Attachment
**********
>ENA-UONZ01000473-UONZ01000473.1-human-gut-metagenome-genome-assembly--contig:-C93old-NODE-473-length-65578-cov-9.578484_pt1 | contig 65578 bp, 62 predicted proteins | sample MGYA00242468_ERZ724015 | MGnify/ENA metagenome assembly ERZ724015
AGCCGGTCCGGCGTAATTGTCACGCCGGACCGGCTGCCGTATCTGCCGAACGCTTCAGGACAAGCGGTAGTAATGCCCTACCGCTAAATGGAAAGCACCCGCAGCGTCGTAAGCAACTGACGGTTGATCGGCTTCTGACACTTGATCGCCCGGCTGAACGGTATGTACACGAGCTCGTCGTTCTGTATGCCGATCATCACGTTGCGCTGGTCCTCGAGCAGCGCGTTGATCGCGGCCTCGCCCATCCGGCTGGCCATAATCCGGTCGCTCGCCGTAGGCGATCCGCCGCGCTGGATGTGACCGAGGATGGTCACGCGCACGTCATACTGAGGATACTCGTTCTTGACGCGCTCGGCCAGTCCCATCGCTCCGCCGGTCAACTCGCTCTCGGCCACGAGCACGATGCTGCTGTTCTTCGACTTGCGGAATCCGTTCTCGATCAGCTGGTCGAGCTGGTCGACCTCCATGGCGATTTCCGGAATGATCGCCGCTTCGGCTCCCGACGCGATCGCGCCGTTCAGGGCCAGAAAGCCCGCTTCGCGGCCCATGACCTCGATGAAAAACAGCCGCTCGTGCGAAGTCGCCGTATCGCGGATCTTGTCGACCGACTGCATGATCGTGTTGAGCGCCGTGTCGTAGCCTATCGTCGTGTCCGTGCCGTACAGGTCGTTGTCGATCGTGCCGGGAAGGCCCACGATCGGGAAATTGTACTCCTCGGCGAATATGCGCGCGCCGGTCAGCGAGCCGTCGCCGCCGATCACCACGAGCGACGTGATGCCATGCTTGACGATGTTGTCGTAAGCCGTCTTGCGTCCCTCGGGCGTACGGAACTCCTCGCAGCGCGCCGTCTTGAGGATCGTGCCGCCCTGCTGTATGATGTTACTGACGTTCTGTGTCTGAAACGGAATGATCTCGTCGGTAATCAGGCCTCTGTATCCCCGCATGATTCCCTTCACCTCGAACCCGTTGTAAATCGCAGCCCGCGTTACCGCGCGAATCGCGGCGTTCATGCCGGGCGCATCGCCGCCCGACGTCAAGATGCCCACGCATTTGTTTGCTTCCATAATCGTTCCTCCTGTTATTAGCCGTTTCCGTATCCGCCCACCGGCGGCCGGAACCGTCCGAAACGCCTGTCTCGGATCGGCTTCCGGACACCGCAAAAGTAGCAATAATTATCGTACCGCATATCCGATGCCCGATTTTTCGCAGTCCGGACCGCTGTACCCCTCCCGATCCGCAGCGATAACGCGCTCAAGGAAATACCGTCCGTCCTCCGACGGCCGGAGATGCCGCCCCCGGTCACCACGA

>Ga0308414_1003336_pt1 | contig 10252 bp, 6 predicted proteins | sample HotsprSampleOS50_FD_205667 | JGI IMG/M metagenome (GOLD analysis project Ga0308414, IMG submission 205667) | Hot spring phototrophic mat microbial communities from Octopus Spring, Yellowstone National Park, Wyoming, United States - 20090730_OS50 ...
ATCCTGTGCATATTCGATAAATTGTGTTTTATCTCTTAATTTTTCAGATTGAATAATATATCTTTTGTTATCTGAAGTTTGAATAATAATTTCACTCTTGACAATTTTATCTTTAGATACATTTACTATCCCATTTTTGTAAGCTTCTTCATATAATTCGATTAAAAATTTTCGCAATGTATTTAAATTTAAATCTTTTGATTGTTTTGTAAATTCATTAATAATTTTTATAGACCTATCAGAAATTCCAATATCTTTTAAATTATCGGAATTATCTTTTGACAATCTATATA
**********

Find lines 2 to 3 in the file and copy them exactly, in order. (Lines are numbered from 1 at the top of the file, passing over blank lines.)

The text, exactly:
AGCCGGTCCGGCGTAATTGTCACGCCGGACCGGCTGCCGTATCTGCCGAACGCTTCAGGACAAGCGGTAGTAATGCCCTACCGCTAAATGGAAAGCACCCGCAGCGTCGTAAGCAACTGACGGTTGATCGGCTTCTGACACTTGATCGCCCGGCTGAACGGTATGTACACGAGCTCGTCGTTCTGTATGCCGATCATCACGTTGCGCTGGTCCTCGAGCAGCGCGTTGATCGCGGCCTCGCCCATCCGGCTGGCCATAATCCGGTCGCTCGCCGTAGGCGATCCGCCGCGCTGGATGTGACCGAGGATGGTCACGCGCACGTCATACTGAGGATACTCGTTCTTGACGCGCTCGGCCAGTCCCATCGCTCCGCCGGTCAACTCGCTCTCGGCCACGAGCACGATGCTGCTGTTCTTCGACTTGCGGAATCCGTTCTCGATCAGCTGGTCGAGCTGGTCGACCTCCATGGCGATTTCCGGAATGATCGCCGCTTCGGCTCCCGACGCGATCGCGCCGTTCAGGGCCAGAAAGCCCGCTTCGCGGCCCATGACCTCGATGAAAAACAGCCGCTCGTGCGAAGTCGCCGTATCGCGGATCTTGTCGACCGACTGCATGATCGTGTTGAGCGCCGTGTCGTAGCCTATCGTCGTGTCCGTGCCGTACAGGTCGTTGTCGATCGTGCCGGGAAGGCCCACGATCGGGAAATTGTACTCCTCGGCGAATATGCGCGCGCCGGTCAGCGAGCCGTCGCCGCCGATCACCACGAGCGACGTGATGCCATGCTTGACGATGTTGTCGTAAGCCGTCTTGCGTCCCTCGGGCGTACGGAACTCCTCGCAGCGCGCCGTCTTGAGGATCGTGCCGCCCTGCTGTATGATGTTACTGACGTTCTGTGTCTGAAACGGAATGATCTCGTCGGTAATCAGGCCTCTGTATCCCCGCATGATTCCCTTCACCTCGAACCCGTTGTAAATCGCAGCCCGCGTTACCGCGCGAATCGCGGCGTTCATGCCGGGCGCATCGCCGCCCGACGTCAAGATGCCCACGCATTTGTTTGCTTCCATAATCGTTCCTCCTGTTATTAGCCGTTTCCGTATCCGCCCACCGGCGGCCGGAACCGTCCGAAACGCCTGTCTCGGATCGGCTTCCGGACACCGCAAAAGTAGCAATAATTATCGTACCGCATATCCGATGCCCGATTTTTCGCAGTCCGGACCGCTGTACCCCTCCCGATCCGCAGCGATAACGCGCTCAAGGAAATACCGTCCGTCCTCCGACGGCCGGAGATGCCGCCCCCGGTCACCACGA

>Ga0308414_1003336_pt1 | contig 10252 bp, 6 predicted proteins | sample HotsprSampleOS50_FD_205667 | JGI IMG/M metagenome (GOLD analysis project Ga0308414, IMG submission 205667) | Hot spring phototrophic mat microbial communities from Octopus Spring, Yellowstone National Park, Wyoming, United States - 20090730_OS50 ...